The company rates the 172N's viewing angles at an acceptable 140 degrees horizontal and 125 vertical. The panel does not swivel on its base, though its light weight makes swivel unnecessary, nor does it rotate into Portrait mode, which is inconvenient if you design Web pages or work with legal documents. However, for $20, Samsung sells a pivot stand and Portrait Displays' Pivot software. Multimedia hounds can opt for a stand that sports speakers (1.5 watts each) and audio inputs for an extra $30. You can even detach the VESA-compliant panel from its base and mount it on a wall bracket, available at a nominal cost through third-party companies.
The Mac- and PC-compatible 172N connects with your PC via only an analog connection. The lack of a DVI connection means that the panel cannot display images with a digital-video signal. However, based on tests with competing products, the jury is still out on whether a DVI input significantly improves overall image quality. The 172N's connectors tuck under the back of the panel, whereas other SyncMaster LCDs' power and VGA connectors are located on the back of the supporting base, making for a slightly easier setup. Thankfully, though, the 172N draws power from built-in adapters, which eliminate the need for a hunky power brick that can add to the clutter on your desk. Spanning the middle of the SyncMaster 172N's bottom bezel, five sliver-shaped buttons (Auto Adjust, Exit, Contrast, Brightness, and Menu) make it easy to adjust the screen image. The Auto Adjust button tweaks the clock and phase pixel settings (called Coarse and Fine by Samsung) when errant analog signal noise causes images to shimmy and jitter.
The Brightness and Contrast controls actually let you perform a variety of functions, such as navigating through submenus. One such function, not typically found on LCDs, lets you adjust the screen's color temperature (a color's warmth factor) for several different hues (yellow and cyan, for example) in addition to RGB (red, green, blue). This is invaluable if you need to match display colors to print jobs that rely on color accuracy, such as brochures or presentations. Overall, the onscreen controls are efficient and easy to use, but we have a minor quibble: As you cycle through and make adjustments in each of the submenus, you must press the Exit button at each submenu before finally leaving the onscreen display (OSD)--a tedious process.
The 172N's driver CD also contains a useful, multilanguage user guide with installation and troubleshooting tips, plus a detailed section that helps you wend your way through the onscreen controls. The CD includes Samsung's Natural Color application, which helps synchronize display colors to scanned images or jobs that require color printing. As a result, you don't have to print a bunch of proofs--a potential waste of time and paper. The Samsung SyncMaster 172N isn't just one more LCD with so-so image quality. In CNET Labs' DisplayMate-based tests, the 172N's overall performance edged out that of other 17-inch panels we've tested recently, including the Dell UltraSharp 1702FP and the Sony Deluxe Pro SDM X-72, both of which we tested with a DVI input.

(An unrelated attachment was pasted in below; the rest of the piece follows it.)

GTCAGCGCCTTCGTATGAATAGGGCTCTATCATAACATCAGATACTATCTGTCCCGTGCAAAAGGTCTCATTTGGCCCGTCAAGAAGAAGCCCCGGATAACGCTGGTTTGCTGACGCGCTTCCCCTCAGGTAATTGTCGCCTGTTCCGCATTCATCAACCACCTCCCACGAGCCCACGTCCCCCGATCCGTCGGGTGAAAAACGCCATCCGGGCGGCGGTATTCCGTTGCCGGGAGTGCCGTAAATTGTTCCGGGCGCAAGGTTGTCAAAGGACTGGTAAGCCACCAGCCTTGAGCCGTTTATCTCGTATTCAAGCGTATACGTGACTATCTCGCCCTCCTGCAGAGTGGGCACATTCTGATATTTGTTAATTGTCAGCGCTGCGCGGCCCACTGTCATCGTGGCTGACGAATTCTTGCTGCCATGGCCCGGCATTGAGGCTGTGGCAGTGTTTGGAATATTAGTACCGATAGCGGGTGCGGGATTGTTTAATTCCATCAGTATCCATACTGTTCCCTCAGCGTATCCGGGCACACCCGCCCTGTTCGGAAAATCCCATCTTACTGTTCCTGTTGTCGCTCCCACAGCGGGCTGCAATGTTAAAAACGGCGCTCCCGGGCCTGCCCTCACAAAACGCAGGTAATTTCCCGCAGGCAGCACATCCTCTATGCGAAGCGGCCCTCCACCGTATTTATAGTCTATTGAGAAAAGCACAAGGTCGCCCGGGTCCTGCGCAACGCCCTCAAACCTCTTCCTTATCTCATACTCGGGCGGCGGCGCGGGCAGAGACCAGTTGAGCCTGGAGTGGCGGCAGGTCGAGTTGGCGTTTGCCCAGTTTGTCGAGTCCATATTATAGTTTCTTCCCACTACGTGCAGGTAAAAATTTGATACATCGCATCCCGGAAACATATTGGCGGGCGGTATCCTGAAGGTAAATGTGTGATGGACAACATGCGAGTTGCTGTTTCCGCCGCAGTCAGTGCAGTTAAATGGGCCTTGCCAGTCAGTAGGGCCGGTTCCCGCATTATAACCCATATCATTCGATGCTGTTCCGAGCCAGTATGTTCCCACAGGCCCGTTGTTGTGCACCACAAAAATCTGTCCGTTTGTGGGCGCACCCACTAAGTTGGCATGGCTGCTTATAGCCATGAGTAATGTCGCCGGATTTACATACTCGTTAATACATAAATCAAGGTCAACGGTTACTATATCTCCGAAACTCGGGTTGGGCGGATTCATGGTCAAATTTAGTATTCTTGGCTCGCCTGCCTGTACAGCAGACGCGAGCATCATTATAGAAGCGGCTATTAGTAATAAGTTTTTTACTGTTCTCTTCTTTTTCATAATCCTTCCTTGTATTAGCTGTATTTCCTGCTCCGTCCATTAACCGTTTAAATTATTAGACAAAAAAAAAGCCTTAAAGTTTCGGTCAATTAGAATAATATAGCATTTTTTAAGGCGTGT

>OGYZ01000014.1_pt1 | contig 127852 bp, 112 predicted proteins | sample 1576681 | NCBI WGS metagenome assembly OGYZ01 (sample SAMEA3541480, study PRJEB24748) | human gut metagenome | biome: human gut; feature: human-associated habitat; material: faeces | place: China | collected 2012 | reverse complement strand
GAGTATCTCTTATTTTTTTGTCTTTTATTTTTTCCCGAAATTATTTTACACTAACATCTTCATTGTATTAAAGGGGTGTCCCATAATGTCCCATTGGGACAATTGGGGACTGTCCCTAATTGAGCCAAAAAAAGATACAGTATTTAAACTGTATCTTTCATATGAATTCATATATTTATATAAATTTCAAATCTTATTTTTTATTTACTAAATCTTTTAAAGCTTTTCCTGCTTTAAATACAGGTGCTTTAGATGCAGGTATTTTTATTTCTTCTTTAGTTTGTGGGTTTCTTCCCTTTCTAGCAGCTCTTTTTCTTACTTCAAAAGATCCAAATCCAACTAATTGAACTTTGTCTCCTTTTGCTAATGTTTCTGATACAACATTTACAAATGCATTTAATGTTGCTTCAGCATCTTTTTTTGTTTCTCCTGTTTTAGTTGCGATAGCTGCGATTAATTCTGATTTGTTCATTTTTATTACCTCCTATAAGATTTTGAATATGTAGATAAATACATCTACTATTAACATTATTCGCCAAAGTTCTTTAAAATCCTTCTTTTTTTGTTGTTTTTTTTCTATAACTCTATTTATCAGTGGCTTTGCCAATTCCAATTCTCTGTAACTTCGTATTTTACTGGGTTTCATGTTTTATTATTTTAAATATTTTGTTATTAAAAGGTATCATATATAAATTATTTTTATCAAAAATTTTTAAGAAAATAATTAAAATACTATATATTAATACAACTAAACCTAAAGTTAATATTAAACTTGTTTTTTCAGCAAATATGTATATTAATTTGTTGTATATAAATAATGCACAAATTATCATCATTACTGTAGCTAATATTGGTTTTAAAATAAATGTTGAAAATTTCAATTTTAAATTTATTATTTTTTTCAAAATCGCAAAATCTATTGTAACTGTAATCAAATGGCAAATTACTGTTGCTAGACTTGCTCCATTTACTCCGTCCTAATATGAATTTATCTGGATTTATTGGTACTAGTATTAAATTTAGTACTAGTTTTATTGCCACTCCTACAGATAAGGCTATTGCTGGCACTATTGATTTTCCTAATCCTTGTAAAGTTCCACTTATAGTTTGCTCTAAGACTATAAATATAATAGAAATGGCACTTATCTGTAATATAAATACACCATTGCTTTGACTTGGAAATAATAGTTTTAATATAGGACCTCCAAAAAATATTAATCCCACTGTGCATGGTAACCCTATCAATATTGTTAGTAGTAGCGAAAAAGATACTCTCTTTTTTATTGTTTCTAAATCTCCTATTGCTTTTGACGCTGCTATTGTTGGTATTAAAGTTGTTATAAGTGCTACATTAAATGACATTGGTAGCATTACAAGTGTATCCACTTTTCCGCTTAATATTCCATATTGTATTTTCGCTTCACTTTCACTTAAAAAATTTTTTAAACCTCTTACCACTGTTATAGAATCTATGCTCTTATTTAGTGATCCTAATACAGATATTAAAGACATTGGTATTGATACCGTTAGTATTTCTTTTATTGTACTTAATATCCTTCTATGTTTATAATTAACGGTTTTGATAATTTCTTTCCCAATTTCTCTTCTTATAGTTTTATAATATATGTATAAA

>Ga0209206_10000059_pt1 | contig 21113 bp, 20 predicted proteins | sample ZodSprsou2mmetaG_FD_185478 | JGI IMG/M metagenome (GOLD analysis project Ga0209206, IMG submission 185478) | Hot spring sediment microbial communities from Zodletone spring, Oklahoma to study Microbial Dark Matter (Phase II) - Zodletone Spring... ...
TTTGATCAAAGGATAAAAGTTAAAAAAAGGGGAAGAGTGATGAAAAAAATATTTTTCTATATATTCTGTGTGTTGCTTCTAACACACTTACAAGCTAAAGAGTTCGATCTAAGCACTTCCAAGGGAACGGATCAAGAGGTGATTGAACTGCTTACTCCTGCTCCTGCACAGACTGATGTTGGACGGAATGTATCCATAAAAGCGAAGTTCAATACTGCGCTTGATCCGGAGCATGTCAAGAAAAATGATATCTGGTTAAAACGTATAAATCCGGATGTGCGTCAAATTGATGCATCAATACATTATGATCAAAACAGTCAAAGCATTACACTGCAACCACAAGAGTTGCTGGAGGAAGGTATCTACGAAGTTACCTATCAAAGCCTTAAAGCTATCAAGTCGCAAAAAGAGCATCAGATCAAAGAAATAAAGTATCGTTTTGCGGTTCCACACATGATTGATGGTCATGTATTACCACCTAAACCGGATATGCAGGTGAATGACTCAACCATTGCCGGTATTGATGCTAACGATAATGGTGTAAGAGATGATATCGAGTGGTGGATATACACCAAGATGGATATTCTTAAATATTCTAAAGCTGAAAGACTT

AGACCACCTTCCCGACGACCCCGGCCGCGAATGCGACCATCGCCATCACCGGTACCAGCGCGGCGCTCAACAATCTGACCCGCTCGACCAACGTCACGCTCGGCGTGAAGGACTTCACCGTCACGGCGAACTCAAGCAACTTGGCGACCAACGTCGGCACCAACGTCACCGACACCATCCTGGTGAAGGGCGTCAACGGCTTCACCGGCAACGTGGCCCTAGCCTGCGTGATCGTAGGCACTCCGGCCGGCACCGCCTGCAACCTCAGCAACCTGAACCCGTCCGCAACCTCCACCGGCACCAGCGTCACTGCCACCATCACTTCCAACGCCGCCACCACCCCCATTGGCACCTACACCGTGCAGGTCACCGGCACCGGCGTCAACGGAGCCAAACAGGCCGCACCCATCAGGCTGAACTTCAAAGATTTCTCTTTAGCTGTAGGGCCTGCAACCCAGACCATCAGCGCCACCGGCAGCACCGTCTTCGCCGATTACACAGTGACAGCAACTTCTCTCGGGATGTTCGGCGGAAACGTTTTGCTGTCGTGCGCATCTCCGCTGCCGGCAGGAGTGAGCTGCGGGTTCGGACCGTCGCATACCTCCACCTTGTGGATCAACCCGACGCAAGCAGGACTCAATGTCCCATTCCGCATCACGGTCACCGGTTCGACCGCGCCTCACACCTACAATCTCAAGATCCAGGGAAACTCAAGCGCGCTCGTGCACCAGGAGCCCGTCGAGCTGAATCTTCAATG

The SyncMaster 172N displayed crisp fonts down to Arial 6.8 sizes--small enough to work comfortably with spreadsheets and word documents without squinting. Our test model maintained sharpness from the center out to each of the screen's four corners, due in part to its tight 0.264mm-pixel pitch. The 172N also scored well with respect to consistent geometry and display of deep blacks. Color saturation looked uniform, and linear progressions of hues on a color-scale test displayed well, for the most part. In the Sencore CP500 test, the panel's brightness (278 nits) rated higher than that of LCDs such as the ViewSonic VG700b but less than that of the Dell UltraSharp 1702FP (292 nits).
Brightness in nits (Longer bars indicate better performance)
17-inch LCD image-quality test (Longer bars indicate better performance)
|Note: 0-50 = Poor 50-60 = Fair 60-70 = Good 70-80 = Very good 80-100 = Excellent|
The 172N also displayed a few trouble spots, however. For example, this LCD suffered from the jitters on pixel-response motion tests, a potential red flag for those who play high-action games and DVD movies with fast cut edits. Though the display offers an acceptable 25ms pixel response rate, we've seen better output from the Formac Gallery 1740 (DVI). Other minor flaws include slight shifts in hue on a grayscale test and subtle streaking on high-contrast screens. So while the 172N can handle everyday business applications, gamers and graphics pros with more rigorous image-quality standards and fatter wallets should consider the Princeton SENergy 981 LCD. Samsung backs the 172N with a standard three-year warranty that also covers the backlight. Its policy on returns for stuck pixels depends on a variety of criteria: the number of defective pixels (10 to 20); the pixels' onscreen location and proximity to one another; and whether they are stuck on, off, or shaded dim. Like most LCD vendors, Samsung expects you to accept the mathematical odds of a faulty pixel here and there.
Finding adequate tech support shouldn't be a problem. The 172N's printed documentation includes a quick-start installation pamphlet, in addition to a warranty card, information on specs, and links to globalwide service centers. The company's Web site is chock-full of FAQs, an extensive glossary of common technology terms, and downloadable manuals, among other goodies. In addition, during the warranty, you have access to 24/7 toll-free tech support. During our late-night test call to tech support, a technician picked up on the first ring and answered our question quickly and correctly. Without prompting, he even volunteered additional helpful information.